Cladding and non-compliant products – Covering yourself
Important information for professionals in the building industry
If you are a Professional operating in the Building Industry and have been:
caught up in the Victorian Building Authority Audit
involved in recommending non-compliant cladding or other products
recommending products that meet Australian Standards but are used for inappropriate purpose such as polystyrene instead of concrete
then you urgently need to notify your Professional Indemnity Insurer!
Why? In case you are joined in an action by building owners for recommending unsuitable products.
Notify as soon as you become aware of a circumstance – Professional Indemnity policies are on a ‘claims made’ basis, so you must notify the circumstance during the current period for cover to be afforded.
The insurer may be prejudiced if the claim escalates and they are not able to be involved at the early stages to mitigate loss.
Aside from notifying claims circumstances – Under your policy, advise any material change in your business activities, for example if you are an architect that then decides to take on Project Management work, your Insurance policy will need to be amended accordingly to provide cover for your new activities
Read the full story
Closer ties with our neighbours, cheaper prices and ease of transportation means that we import many building supplies however not all products comply with Australian standards and this has become an issue in Australia. Reports suggest that products that don’t confirm to Australian standards and used in construction markets may be up to half of products sold.
When tested some of these products have failed basic assessments. The November 2014 fire at the Lacrosse Apartments in Docklands in Melbourne sparked investigations by authorities. The Victorian Building Authority contacted builders and building surveyors of 170 building permits relating to building of high rise in inner Melbourne asking them to provide evidence that the external cladding used complied with the National Construction code. The external aluminum cladding at the Lacrosse Building was deemed to be inappropriate. The Metropolitan Fire Brigade found that the cladding contributed to the rapid fire spread and did not comply with the National Construction Code. This raised issues for various professionals who were recommending or advising on the use of various products. The fire at the Torch Tower in Dubai and the fatalities arising out of the Grenfell tower tragedy in London has set off further alarm bells here in Australia.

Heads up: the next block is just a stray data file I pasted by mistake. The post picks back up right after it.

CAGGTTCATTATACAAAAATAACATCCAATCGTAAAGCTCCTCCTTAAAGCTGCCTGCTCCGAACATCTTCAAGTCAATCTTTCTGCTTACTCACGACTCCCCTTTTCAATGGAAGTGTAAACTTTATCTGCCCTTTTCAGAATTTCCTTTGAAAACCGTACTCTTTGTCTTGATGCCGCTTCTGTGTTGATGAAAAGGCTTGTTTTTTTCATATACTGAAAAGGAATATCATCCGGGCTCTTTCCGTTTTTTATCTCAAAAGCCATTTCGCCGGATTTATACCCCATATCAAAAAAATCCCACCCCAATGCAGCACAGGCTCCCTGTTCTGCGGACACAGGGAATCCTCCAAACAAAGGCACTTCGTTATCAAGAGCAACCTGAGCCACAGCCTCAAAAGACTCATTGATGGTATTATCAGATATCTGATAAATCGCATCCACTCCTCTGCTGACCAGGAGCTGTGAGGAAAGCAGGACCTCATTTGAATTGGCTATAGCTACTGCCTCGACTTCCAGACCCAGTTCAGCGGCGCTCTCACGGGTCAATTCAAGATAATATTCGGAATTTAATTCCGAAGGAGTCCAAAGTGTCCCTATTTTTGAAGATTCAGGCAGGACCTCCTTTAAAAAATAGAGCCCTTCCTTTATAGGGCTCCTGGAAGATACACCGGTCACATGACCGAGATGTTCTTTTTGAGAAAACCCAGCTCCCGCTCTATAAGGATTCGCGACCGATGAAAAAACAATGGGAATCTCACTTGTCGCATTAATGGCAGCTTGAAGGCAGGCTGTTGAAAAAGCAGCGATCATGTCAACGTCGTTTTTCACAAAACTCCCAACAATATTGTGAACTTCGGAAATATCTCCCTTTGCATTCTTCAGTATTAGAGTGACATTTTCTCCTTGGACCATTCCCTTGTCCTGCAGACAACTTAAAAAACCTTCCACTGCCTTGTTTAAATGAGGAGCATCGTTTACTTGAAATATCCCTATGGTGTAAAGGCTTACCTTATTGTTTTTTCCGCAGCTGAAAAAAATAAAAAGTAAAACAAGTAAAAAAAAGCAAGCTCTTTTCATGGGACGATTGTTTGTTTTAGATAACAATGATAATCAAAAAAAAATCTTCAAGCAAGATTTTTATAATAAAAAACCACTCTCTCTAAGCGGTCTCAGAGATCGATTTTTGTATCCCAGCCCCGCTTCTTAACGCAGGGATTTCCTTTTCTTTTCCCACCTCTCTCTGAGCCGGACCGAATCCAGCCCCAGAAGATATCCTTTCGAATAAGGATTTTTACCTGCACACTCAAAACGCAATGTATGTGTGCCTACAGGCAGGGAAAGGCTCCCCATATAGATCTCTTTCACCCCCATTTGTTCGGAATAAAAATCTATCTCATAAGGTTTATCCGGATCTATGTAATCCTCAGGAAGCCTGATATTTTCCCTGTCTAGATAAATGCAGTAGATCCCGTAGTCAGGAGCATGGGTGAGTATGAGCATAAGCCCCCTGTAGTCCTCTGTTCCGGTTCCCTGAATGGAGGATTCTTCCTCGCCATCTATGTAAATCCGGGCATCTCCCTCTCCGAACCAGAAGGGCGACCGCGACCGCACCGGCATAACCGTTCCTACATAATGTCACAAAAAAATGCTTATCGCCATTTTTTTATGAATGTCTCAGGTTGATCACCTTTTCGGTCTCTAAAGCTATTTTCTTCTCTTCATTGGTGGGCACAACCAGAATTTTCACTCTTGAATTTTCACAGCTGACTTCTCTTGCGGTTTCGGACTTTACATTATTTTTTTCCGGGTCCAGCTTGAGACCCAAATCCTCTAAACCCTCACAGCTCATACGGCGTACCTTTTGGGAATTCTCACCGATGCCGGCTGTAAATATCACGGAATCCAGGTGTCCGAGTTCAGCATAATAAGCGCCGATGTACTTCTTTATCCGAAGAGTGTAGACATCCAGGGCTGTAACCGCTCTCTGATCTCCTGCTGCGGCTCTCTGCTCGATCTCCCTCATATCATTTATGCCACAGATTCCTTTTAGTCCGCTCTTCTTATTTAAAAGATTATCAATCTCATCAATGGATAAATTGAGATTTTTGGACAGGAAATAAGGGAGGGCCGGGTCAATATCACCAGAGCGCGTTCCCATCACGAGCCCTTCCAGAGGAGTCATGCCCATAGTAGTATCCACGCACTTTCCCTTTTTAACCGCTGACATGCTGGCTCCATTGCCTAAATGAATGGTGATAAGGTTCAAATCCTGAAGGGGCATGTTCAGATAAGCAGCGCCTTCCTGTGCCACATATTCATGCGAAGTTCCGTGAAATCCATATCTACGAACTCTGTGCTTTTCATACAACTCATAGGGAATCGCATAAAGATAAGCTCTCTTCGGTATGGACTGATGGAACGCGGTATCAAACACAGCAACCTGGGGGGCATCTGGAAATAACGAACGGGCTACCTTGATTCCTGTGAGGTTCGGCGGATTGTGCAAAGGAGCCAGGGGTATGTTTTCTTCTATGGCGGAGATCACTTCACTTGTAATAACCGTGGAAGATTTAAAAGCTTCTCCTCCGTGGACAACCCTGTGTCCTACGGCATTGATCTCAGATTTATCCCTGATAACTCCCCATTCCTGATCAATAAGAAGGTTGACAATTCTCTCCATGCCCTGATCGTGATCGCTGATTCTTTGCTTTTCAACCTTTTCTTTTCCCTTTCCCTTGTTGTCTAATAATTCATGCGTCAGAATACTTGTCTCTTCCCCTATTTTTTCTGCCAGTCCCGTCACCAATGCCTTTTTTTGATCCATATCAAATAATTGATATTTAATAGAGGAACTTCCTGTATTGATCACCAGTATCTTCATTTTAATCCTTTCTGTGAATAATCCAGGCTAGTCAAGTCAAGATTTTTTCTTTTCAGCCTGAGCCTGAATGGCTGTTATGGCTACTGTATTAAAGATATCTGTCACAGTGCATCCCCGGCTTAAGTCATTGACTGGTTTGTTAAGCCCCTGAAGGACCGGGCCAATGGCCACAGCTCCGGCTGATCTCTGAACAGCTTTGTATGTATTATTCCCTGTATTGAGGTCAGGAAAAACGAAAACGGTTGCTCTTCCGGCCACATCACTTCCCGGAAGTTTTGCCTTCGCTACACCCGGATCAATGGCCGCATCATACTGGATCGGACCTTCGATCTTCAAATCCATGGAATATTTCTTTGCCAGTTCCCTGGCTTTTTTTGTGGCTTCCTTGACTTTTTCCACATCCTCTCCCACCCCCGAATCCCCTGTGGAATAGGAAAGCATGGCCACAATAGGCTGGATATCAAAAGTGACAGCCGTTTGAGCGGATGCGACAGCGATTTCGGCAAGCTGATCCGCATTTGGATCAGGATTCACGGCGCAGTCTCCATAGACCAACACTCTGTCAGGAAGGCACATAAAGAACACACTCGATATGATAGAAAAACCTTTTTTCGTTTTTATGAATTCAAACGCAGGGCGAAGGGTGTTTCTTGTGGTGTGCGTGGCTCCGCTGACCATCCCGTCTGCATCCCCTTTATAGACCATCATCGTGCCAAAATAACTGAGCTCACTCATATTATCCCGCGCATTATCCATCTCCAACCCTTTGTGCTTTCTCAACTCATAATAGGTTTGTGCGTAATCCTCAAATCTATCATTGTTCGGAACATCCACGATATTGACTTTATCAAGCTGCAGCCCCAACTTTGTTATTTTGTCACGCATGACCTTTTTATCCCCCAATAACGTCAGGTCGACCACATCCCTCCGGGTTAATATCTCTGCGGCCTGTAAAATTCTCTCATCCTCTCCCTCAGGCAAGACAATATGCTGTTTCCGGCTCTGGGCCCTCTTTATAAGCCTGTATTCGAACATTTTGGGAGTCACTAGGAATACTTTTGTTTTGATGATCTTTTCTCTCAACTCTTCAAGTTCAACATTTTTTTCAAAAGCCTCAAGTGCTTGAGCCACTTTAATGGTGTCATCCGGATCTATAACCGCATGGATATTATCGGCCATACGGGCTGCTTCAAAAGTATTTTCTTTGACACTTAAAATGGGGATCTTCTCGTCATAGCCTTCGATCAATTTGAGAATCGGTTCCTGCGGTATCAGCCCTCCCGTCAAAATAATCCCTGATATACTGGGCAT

The inappropriate cladding used on the Lacrosse building was imported from China and is highly combustible. The brand used in this instance was Alucobest, but there are a number of different brands. On the outside, it is aluminium, on the inside, it is a polyethylene, or plastic, fibre (PE core). Alucobest cladding complied with Australian standard tests for ignitability, spread of flame, heat and smoke, but it did not pass the test for combustibility back in 2010 when the building was commissioned.
The cladding that should be used is called Alucobond. Aluminium on the outside, but the inside has a mineral fibre core. The problem is that to the naked eye, you would not know the difference and this is one of the issues that arises for building surveyors who can be inspecting construction progress.